Object-oriented programming (often called OOP) helps programmers run code sooner and maintain it easier at the cost of making the resulting programs slower. That is to say, a typical program written in an OO language will normally run more slowly than the corresponding one written in a language without objects.
So why would anyone want their programs to run more slowly? Your programs will take less time to read, write, debug, and maintain, and on large projects, these factors are important. How much slowdown are we talking about? Well, that depends. But in general, the more heavily you use objects, the more it will save time for the programmer, and the more it will cost time at runtime. Still, you should remember that computers keep getting faster. Even if using OOP slows down your program, using next year's hardware will probably make up for it.
The benefits of OOP become worthwhile when your program (including all external libraries and modules) exceeds about N lines of code. Unfortunately, nobody can agree on what the value of N is, but for Perl programs, it's arguably around 1,000 lines of code. If your whole program is only be a couple hundred lines of code, using objects is probably a waste.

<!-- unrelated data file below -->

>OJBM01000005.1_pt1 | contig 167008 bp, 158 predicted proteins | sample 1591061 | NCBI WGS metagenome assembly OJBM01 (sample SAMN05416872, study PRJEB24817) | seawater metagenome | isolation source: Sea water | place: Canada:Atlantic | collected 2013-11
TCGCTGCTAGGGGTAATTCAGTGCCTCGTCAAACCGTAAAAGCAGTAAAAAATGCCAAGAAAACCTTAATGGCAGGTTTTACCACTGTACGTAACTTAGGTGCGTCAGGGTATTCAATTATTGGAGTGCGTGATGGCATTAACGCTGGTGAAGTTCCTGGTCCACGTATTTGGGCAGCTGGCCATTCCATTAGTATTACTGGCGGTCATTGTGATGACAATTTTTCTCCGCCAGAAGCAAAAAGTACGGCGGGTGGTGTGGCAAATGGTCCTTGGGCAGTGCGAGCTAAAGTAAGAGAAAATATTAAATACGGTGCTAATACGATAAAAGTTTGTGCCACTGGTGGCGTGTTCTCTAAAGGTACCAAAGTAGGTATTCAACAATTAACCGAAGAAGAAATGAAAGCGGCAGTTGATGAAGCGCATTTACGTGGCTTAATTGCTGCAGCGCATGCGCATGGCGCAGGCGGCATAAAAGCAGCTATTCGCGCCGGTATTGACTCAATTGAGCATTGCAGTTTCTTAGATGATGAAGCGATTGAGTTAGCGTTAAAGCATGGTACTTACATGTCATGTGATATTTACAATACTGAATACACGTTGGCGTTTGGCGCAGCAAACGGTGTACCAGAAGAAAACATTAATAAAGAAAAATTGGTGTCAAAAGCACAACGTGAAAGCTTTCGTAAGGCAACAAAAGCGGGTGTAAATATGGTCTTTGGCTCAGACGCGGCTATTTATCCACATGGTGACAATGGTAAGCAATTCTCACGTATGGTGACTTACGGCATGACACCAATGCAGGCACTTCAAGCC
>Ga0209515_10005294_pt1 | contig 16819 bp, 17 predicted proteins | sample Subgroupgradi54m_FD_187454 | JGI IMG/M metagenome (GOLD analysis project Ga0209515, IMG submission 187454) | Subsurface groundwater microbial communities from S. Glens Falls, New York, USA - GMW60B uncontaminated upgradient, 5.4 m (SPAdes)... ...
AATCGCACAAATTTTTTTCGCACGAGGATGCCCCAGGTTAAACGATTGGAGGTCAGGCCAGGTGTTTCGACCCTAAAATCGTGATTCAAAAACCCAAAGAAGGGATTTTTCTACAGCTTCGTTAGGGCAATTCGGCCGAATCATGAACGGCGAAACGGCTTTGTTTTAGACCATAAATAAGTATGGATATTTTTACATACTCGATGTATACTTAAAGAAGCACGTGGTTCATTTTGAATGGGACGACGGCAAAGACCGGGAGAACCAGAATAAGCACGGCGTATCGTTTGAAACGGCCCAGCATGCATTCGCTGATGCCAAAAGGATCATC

Like references, Perl's object architecture was grafted on after a substantial amount of existing pre-Perl5 code was already in use, so we had to ensure that it wouldn't break existing syntax. Amazingly, the only additional syntax to achieve object nirvana is the method call, introduced shortly. But the meaning of that syntax requires a bit of study, so let's proceed.
The Perl object architecture relies heavily on packages, subroutines, and references, so if you're skipping around in this book, please go back to the beginning. Ready? Here we go.